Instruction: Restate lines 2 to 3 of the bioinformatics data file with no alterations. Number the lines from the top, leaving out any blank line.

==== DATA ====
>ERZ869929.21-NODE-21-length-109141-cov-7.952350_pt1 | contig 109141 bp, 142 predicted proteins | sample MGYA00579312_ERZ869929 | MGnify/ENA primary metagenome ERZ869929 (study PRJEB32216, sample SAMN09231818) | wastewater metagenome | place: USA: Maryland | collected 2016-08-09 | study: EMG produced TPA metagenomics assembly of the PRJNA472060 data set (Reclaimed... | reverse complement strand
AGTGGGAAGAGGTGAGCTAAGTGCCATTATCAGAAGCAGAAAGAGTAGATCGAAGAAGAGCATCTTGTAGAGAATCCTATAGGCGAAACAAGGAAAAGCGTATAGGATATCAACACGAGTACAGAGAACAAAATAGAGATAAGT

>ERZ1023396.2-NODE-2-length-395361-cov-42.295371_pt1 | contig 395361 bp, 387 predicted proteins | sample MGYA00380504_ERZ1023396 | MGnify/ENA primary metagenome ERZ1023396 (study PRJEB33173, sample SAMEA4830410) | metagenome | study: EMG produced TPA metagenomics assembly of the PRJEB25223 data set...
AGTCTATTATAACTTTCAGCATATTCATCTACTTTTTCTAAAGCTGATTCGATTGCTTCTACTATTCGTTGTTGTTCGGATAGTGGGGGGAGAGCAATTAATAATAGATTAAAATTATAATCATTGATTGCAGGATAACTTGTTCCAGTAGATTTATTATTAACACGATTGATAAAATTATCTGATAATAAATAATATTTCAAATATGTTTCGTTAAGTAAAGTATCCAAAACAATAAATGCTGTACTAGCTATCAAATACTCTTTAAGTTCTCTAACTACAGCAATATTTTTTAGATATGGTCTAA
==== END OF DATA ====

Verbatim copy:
AGTGGGAAGAGGTGAGCTAAGTGCCATTATCAGAAGCAGAAAGAGTAGATCGAAGAAGAGCATCTTGTAGAGAATCCTATAGGCGAAACAAGGAAAAGCGTATAGGATATCAACACGAGTACAGAGAACAAAATAGAGATAAGT

>ERZ1023396.2-NODE-2-length-395361-cov-42.295371_pt1 | contig 395361 bp, 387 predicted proteins | sample MGYA00380504_ERZ1023396 | MGnify/ENA primary metagenome ERZ1023396 (study PRJEB33173, sample SAMEA4830410) | metagenome | study: EMG produced TPA metagenomics assembly of the PRJEB25223 data set...